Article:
Congratulations to Boris Johnson on his election as the new Prime Minister.
It’s no secret that he wasn’t my first choice, but he won the contest fair and square, and by a significant margin. He deserves to be given a chance, and it was striking that at the meeting of backbenchers there was a renewed buoyancy and optimism about the future.
I do hope that the new Prime Minister is treated more kindly than the last. Theresa May did not succeed in the central task she faced, but she was and remains a hugely decent public servant that has always sought to put the national interest first. And I was delighted that she took the historic step of agreeing to enact into law my Bill requiring the UK to be the first major economy to legally commit to achieving Net Zero carbon emissions by 2050. That is a vital part of her legacy.
I have always wanted a Brexit deal. That’s why I backed Theresa May’s compromise, which local employers GE Aviation, Spirax Sarco and BAe Systems supported and which would have secured jobs in Gloucestershire. Disappointingly, it was voted down by an alliance of those who simply want to revoke Article 50 and pretend the referendum never happened, tungsten-hard no dealers, and those who want to create as much chaos as possible to get Jeremy Corbyn into Downing Street.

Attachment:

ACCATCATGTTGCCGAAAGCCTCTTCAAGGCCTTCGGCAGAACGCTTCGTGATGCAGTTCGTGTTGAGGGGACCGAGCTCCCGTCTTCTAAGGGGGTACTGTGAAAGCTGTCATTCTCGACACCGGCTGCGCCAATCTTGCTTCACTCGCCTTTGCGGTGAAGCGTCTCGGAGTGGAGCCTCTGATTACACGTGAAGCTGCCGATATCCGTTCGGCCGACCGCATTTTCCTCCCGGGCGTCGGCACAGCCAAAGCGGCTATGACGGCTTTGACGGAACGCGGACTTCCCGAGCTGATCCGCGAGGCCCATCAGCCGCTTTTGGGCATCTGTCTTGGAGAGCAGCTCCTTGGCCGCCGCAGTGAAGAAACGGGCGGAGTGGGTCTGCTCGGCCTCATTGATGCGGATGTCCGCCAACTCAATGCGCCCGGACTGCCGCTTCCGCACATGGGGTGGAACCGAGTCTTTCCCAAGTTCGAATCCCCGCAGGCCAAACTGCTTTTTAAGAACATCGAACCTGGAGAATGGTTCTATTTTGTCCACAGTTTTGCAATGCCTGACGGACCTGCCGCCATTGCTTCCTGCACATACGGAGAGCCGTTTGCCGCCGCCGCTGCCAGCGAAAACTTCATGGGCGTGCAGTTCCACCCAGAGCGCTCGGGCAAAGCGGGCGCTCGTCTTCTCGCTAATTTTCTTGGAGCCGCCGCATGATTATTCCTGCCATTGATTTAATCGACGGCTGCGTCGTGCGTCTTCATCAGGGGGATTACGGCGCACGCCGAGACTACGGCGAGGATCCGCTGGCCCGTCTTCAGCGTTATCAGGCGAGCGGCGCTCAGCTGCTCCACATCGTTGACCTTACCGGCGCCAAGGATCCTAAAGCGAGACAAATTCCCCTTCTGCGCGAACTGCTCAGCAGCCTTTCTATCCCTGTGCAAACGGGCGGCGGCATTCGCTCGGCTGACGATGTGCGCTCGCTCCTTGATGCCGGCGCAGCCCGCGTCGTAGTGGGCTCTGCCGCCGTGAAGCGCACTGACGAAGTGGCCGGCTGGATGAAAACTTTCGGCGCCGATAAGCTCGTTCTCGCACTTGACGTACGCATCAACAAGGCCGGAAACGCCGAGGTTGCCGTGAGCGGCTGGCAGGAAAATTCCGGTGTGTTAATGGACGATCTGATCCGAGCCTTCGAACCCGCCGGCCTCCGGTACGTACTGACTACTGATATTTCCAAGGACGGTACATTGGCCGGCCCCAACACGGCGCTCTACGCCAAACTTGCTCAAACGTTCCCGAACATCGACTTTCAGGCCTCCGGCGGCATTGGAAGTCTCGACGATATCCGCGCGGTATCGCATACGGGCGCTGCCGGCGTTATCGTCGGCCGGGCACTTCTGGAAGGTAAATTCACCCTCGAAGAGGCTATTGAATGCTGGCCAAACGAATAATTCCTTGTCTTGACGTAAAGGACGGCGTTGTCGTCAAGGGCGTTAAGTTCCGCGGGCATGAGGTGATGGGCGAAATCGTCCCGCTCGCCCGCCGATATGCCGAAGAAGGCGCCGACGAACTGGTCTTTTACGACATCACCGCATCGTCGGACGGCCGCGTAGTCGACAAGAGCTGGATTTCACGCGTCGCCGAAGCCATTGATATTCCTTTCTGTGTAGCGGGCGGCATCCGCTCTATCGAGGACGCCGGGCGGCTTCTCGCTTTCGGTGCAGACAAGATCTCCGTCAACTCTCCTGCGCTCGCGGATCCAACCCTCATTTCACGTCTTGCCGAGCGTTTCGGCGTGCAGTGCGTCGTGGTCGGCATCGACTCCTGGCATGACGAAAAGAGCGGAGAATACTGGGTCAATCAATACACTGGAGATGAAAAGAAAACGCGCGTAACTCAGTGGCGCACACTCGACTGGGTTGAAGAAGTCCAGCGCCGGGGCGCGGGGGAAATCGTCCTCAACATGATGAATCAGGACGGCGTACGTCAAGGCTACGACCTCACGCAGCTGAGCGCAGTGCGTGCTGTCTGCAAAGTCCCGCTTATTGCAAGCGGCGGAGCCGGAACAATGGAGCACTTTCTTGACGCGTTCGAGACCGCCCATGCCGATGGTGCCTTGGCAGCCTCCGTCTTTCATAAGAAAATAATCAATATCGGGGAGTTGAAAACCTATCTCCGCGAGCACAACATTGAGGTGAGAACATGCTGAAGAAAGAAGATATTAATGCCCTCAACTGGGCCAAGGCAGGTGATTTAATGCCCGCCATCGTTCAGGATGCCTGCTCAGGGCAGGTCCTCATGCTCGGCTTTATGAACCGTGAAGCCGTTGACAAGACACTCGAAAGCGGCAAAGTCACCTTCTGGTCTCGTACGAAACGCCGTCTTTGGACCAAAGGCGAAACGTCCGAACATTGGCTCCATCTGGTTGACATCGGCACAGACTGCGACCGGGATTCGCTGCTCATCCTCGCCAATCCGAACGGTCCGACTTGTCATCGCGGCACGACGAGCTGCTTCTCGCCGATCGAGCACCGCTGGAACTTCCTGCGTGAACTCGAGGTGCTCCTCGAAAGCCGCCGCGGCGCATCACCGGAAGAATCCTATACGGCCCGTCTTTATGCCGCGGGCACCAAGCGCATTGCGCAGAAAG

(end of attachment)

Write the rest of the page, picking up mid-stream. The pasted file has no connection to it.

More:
As the great Sir Nicholas Winton – who saved the lives of hundreds of children in the Kindertransport – said, compromise is not a dirty word. Ultra-Remainers and ultra-Brexiteers must recognise that those who insist on absolute victory risk absolute defeat.
So if Boris can deliver some amendments to the political declaration agreed with the EU, I expect to vote for it. Delivering Brexit and leaving the EU in an orderly way which protects jobs, livelihoods and security in our country remains the territory upon which moderates must choose to fight.